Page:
Â Basically, we multiply by the inflation differentials in between Switzerland and

Â the eurozone.

Â Now let's assume that a year after, in 2001,

Â we have still an inflation differential but lower.

Â We have that the eurozone inflation drops to 2%, and

Â the inflation in Switzerland remains at 1%.

Â Then we still need an appreciating Swiss Franc to compensate for the higher prices

Â in the eurozone, but only by roughly 1%, and you see here the formula again, but

Â with 2% inflation in the eurozone, and we get to 1.4515.

Â So this theory is that basically the currencies where inflation is high should

Â be depreciating versus the currencies of countries where inflation is low.

Â 10:23

So here is the formula.

Â And you see that the PPP rate, which again, and it's very important to know,

Â it's the only yardstick that we can think of

Â to measure whether a currency is over or undervalued.

Â So you see here how we can compute it.

Â We basically, take a currency exchange rate in the previous example it was 160.

Â And we multiply by P / P*.

Â P is the domestic inflation rate, and P* is the foreign, inflation rate.

Â But now there's a problem here.

Â And the problem is this with the E.

Â The first observation 160.

Â You see that in the previous example, we said okay, 160.

Â We start and then we have because of the inflation differential.

Â Roughly 10% of precision of the Swiss Francs and

Â we get to 1.4558.

Â But now we need to think of a major problem that we have.

Â We're estimating PPP and that relates to the E,

Â the first observation or what we called the anchoring point.

Â In the previous chart, we saw that it was 160.

Â I.e, the first quotation of the Euro versus the Swiss Franc when

Â the Euro came into existence in January 2000, 160, okay.

Â And then from this point, we anchor the inflation differentials, for instance,

Â after one year we saw it was one, 45, 58, because of the inflation differential.

Â Okay, the problem is, who says that 160 was the correct PPP in January 2000?

Â There's no theory which tells us that, and basically, I can show you a chart, and

Â this is the problem illustrated here in the following chart.

Â 12:14

We see the evolution, and

Â that's the red curve here of the Swiss Franc versus the Euro.

Â Now, let's assume that we choose January 08 as the anchoring point.

Â At that time, you see that the Swiss Franc was very weak versus the Euro.

Â The Euro was strong, it was 165, this is the strongest,

Â the Euro has been in its history versus the Swiss Franc.

Â So if we choose that as the base period,

Â the anchoring point you see we get this green dotted line here, and

Â what this green dotted line is telling us is that, today, according to the slide

Â the Euro should be worth 155 versus the Swiss Franc, okay.

Â That's extremely high for the Euro versus the Swiss Franc.

Â On the other hand, if we choose August 2011 as the base

Â period, the anchoring point, this e in the previous formula I showed you.

Â Then you see we get a completely different message because the black line

Â here ends up the last observation at parity.

Â So, the message here is to say if we choose that August 2011 as the anchoring

Â point then we would say that the Swiss Franc

Â is correctly valued versus the Euro today because the current

Â parity is 108, and the PPP is suggesting one.

Â Okay, but so you see here there is a major problem here,

Â it's the aprioriness of the anchoring point,

Â the first observation on which we hook the inflation differentials, okay.

Â So, the way to solve this problem

Â is through a technique which we call the regression.

Â This is a bit technical, we will put in a glossary the details for

Â those of you who are interested on how we can solve the problem

Â of the aprioriness of the first period.

Â Actually, a proxy way to solve this problem,

Â is to take some kind of average of all the exchange rate which are observed.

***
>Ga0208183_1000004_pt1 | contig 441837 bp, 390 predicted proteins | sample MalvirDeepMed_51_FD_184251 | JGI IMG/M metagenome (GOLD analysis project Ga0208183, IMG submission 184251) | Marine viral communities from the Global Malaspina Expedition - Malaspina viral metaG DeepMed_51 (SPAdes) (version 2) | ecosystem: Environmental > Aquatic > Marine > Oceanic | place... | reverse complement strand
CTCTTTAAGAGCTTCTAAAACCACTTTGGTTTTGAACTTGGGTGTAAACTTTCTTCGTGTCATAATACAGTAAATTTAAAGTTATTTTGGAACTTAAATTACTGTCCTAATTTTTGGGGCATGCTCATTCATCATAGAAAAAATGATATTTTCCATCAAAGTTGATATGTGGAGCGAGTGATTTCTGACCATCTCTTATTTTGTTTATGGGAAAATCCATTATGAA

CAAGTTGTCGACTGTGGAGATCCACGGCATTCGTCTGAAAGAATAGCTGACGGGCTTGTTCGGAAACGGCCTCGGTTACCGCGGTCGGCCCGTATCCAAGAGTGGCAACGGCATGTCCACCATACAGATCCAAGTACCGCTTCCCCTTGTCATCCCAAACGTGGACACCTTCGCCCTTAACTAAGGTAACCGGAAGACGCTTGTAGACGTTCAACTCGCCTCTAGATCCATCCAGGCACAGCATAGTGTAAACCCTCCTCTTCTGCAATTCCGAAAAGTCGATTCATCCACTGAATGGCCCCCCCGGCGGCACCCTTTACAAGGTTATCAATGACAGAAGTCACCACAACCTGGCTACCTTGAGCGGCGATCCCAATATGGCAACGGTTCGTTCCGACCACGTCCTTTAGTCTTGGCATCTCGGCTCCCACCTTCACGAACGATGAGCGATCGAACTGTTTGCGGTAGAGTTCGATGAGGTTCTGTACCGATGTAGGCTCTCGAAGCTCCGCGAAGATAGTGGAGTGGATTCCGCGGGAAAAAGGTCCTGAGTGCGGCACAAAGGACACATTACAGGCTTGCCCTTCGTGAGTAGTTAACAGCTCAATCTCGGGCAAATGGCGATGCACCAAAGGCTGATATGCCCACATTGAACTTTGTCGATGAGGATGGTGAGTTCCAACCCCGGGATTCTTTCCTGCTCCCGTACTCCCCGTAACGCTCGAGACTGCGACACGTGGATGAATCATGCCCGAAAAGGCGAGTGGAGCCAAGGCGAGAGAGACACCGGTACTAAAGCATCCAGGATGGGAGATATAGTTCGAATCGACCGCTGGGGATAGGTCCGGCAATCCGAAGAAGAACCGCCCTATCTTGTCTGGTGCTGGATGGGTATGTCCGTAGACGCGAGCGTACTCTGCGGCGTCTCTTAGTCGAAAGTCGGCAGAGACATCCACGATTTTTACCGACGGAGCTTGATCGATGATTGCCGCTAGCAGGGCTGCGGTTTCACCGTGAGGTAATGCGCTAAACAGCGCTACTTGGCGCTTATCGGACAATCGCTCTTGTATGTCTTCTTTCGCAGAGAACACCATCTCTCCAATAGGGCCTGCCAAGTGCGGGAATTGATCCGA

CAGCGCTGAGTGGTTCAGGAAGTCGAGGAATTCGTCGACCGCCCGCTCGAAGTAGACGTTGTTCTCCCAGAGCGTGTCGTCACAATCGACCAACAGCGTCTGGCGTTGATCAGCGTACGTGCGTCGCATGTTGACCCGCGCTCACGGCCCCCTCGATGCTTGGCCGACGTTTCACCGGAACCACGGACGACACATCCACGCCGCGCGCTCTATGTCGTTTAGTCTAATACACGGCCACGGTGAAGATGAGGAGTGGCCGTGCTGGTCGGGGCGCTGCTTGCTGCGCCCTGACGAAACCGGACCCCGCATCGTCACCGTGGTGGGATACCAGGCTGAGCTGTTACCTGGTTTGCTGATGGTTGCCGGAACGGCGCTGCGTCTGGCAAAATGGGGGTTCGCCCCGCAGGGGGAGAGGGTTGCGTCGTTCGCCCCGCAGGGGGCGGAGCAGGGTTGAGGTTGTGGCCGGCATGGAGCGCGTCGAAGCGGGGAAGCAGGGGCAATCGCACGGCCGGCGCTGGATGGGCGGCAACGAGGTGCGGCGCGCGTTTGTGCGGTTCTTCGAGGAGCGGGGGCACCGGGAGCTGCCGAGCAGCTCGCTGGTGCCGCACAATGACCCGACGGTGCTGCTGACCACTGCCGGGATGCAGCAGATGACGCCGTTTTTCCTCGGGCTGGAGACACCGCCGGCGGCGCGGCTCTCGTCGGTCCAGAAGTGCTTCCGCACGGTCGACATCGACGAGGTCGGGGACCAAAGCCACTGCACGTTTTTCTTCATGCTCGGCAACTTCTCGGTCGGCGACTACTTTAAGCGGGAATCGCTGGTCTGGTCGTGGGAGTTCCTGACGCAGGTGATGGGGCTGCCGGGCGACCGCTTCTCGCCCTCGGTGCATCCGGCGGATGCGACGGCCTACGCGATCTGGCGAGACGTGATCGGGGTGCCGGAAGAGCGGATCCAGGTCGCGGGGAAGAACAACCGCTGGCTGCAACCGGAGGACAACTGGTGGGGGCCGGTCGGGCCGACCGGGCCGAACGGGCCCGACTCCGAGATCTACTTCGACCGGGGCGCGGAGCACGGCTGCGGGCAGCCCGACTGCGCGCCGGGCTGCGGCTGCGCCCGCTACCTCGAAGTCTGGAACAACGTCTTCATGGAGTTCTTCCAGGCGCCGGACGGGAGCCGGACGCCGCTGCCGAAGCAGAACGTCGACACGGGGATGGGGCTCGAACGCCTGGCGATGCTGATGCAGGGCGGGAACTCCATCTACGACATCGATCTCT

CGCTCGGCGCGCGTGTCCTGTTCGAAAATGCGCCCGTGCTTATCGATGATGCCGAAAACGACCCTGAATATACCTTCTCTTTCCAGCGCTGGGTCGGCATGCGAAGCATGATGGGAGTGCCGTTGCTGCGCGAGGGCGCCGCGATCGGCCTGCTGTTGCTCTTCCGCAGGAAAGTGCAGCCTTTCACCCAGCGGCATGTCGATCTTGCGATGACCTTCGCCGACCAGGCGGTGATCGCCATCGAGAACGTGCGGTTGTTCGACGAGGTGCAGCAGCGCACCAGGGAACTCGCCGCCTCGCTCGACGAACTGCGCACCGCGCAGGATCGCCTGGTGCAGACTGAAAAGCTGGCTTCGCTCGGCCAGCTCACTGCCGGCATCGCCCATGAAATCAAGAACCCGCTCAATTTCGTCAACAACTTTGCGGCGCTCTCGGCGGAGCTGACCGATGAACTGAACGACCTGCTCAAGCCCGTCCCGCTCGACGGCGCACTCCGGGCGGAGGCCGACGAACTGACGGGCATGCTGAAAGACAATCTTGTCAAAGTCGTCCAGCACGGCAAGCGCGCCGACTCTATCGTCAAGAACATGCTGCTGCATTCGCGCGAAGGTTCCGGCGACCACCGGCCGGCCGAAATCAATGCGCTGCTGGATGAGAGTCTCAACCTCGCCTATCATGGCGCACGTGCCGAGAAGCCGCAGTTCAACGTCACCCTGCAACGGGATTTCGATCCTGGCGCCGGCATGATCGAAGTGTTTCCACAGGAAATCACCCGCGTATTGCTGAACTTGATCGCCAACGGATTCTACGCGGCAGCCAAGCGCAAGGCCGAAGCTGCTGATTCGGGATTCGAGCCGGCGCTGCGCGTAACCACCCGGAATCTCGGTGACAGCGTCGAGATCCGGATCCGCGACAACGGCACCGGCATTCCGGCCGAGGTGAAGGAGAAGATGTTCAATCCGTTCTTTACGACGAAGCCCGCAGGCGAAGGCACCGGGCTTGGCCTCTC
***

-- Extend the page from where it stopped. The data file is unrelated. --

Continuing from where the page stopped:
Â So here in this instance it would be from January 2000 to today December 2015,

Â it takes some kind of average, and that becomes your anchoring point.

Â 14:36

So but the academic way to solve this problem is through

Â what we call a regression technique, and

Â this is with constraint parameters, an elasticity of one.

Â Okay, I won't give you the full details

Â on the inflation differentials you can find the details in the glossary.

Â And once we do that, we get this blue line which we called here true PPP rate.

Â And here we can say that the Swiss Franc is overvalued.

Â We had already this message when we looked at the Big Mac Parity.

Â We have the confirmation here when we look at the broader set of goods,

Â not just the Big Mac.

Â And we see that it should be roughly worth 128 Swiss Franc per Euro.

Â So in conclusion,

Â we saw that with this video that the only way to measure the correct value,

Â the theoretical value of a currency is the so called PPP.

Â And the two ways to measure that, one is the absolute version of PPP,

Â Purchasing Power Parity, and we saw that with the example of the Big Mac.

Â And then there's the relative purchasing power parity which is used

Â when we take not just one good, the Big Mac, but

Â a basket of goods and we compare their price evolution in history.

Â 16:00

We also saw there's a major problem when measuring PPP, the relative PPP.

Â And that's the anchoring point and we find out the solution to this problem.

Â It's with this regression technique.

Â Again, it's not part of the course, it's in your recommended readings, but for

Â those of you who are interested, this is how we get to this true value of what

Â the Swiss Franc should be versus the Euro, and that value is 129.

Â Now, if we compare 129, the theoretical value of what the Swiss franc should be

Â versus the Euro to 108, which is the value of the Swiss Franc versus Euro today.

Â Then we have an overvaluation of 17% of the Swiss Franc versus the Euro.

Â 16:44

Now this overvaluation of the Swiss Franc vis a vis the dollar this time.

Â Remember, was really, really high, at 42%.

Â Again, when we look at the Big Mac parities,

Â we find that the Swiss Franc is the most overvalued currency in the world.

Â So the burger, are they still there?

Â Are they still around?

Â Yes, they are.

Â Yes, well, talking about the Swiss Franc 42% over

Â evaluation means that this burger here must be really good.

Â Because it's the most expensive one in the world.

Â So, let me see if that's correct.

Â [MUSIC]

Â Mm-hm quite tasty.

Â